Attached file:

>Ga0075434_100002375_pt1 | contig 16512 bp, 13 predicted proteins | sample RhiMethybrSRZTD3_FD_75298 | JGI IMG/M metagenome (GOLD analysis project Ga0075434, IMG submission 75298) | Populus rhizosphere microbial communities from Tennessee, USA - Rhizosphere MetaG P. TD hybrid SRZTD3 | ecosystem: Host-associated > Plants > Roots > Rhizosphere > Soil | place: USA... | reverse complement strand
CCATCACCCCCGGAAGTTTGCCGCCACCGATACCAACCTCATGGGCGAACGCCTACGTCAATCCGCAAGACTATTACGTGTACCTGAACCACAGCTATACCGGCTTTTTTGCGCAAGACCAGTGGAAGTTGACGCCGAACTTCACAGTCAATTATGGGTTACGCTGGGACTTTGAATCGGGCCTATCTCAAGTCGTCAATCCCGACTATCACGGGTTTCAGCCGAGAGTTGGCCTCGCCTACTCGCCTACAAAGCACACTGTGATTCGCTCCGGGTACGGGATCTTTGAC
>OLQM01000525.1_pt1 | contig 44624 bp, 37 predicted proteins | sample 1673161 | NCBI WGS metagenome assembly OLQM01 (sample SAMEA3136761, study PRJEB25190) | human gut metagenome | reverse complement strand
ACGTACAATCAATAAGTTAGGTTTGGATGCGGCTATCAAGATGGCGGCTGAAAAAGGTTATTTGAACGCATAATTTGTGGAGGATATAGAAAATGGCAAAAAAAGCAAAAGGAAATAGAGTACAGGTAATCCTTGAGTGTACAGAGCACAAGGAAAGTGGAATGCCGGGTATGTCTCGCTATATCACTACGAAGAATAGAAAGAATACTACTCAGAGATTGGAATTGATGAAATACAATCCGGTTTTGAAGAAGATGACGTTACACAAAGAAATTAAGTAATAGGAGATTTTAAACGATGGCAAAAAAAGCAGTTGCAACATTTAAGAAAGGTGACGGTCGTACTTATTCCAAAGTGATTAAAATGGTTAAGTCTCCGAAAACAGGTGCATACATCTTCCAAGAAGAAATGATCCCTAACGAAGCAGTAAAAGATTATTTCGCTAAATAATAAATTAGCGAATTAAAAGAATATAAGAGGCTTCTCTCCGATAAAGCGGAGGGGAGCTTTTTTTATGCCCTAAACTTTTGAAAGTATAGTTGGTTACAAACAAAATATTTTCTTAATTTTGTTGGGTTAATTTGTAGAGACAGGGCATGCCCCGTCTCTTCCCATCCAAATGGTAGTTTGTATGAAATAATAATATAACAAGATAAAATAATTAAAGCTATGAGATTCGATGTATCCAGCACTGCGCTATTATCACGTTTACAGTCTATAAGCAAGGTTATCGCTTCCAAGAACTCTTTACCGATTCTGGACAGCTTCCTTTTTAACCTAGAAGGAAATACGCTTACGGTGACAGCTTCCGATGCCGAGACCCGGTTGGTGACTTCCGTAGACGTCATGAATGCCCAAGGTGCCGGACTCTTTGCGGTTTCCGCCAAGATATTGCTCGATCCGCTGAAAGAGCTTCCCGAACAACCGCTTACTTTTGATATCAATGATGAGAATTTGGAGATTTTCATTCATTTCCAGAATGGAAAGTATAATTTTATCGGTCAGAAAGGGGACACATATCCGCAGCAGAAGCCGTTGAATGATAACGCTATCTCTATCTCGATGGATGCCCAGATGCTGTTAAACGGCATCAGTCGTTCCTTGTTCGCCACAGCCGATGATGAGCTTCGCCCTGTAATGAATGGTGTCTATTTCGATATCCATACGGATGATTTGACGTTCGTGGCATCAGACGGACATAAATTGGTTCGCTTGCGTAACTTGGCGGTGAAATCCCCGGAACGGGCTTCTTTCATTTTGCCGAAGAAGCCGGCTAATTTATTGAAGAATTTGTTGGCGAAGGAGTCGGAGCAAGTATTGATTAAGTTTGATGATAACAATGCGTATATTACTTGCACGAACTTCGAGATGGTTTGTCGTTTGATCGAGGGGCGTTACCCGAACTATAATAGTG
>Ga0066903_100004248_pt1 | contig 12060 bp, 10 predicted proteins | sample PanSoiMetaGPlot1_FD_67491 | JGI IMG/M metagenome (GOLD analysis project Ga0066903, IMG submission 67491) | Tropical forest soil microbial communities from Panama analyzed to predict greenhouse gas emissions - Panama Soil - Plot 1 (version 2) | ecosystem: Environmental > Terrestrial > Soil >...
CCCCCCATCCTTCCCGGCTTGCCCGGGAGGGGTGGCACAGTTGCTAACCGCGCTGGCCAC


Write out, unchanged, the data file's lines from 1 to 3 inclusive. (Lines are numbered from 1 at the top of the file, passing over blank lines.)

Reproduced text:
>Ga0075434_100002375_pt1 | contig 16512 bp, 13 predicted proteins | sample RhiMethybrSRZTD3_FD_75298 | JGI IMG/M metagenome (GOLD analysis project Ga0075434, IMG submission 75298) | Populus rhizosphere microbial communities from Tennessee, USA - Rhizosphere MetaG P. TD hybrid SRZTD3 | ecosystem: Host-associated > Plants > Roots > Rhizosphere > Soil | place: USA... | reverse complement strand
CCATCACCCCCGGAAGTTTGCCGCCACCGATACCAACCTCATGGGCGAACGCCTACGTCAATCCGCAAGACTATTACGTGTACCTGAACCACAGCTATACCGGCTTTTTTGCGCAAGACCAGTGGAAGTTGACGCCGAACTTCACAGTCAATTATGGGTTACGCTGGGACTTTGAATCGGGCCTATCTCAAGTCGTCAATCCCGACTATCACGGGTTTCAGCCGAGAGTTGGCCTCGCCTACTCGCCTACAAAGCACACTGTGATTCGCTCCGGGTACGGGATCTTTGAC
>OLQM01000525.1_pt1 | contig 44624 bp, 37 predicted proteins | sample 1673161 | NCBI WGS metagenome assembly OLQM01 (sample SAMEA3136761, study PRJEB25190) | human gut metagenome | reverse complement strand